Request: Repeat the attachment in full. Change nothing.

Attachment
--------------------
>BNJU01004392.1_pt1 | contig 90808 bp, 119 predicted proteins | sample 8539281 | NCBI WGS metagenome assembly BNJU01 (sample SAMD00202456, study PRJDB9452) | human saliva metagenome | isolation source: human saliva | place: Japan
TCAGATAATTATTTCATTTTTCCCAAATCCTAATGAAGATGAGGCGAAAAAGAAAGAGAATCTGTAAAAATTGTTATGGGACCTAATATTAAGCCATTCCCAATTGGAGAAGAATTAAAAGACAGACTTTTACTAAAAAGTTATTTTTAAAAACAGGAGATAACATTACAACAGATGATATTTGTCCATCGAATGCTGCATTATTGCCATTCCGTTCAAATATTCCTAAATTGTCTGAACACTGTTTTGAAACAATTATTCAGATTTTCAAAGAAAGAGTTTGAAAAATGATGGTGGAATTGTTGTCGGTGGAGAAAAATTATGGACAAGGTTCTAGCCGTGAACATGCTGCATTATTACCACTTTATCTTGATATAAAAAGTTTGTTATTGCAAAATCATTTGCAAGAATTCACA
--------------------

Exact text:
>BNJU01004392.1_pt1 | contig 90808 bp, 119 predicted proteins | sample 8539281 | NCBI WGS metagenome assembly BNJU01 (sample SAMD00202456, study PRJDB9452) | human saliva metagenome | isolation source: human saliva | place: Japan
TCAGATAATTATTTCATTTTTCCCAAATCCTAATGAAGATGAGGCGAAAAAGAAAGAGAATCTGTAAAAATTGTTATGGGACCTAATATTAAGCCATTCCCAATTGGAGAAGAATTAAAAGACAGACTTTTACTAAAAAGTTATTTTTAAAAACAGGAGATAACATTACAACAGATGATATTTGTCCATCGAATGCTGCATTATTGCCATTCCGTTCAAATATTCCTAAATTGTCTGAACACTGTTTTGAAACAATTATTCAGATTTTCAAAGAAAGAGTTTGAAAAATGATGGTGGAATTGTTGTCGGTGGAGAAAAATTATGGACAAGGTTCTAGCCGTGAACATGCTGCATTATTACCACTTTATCTTGATATAAAAAGTTTGTTATTGCAAAATCATTTGCAAGAATTCACA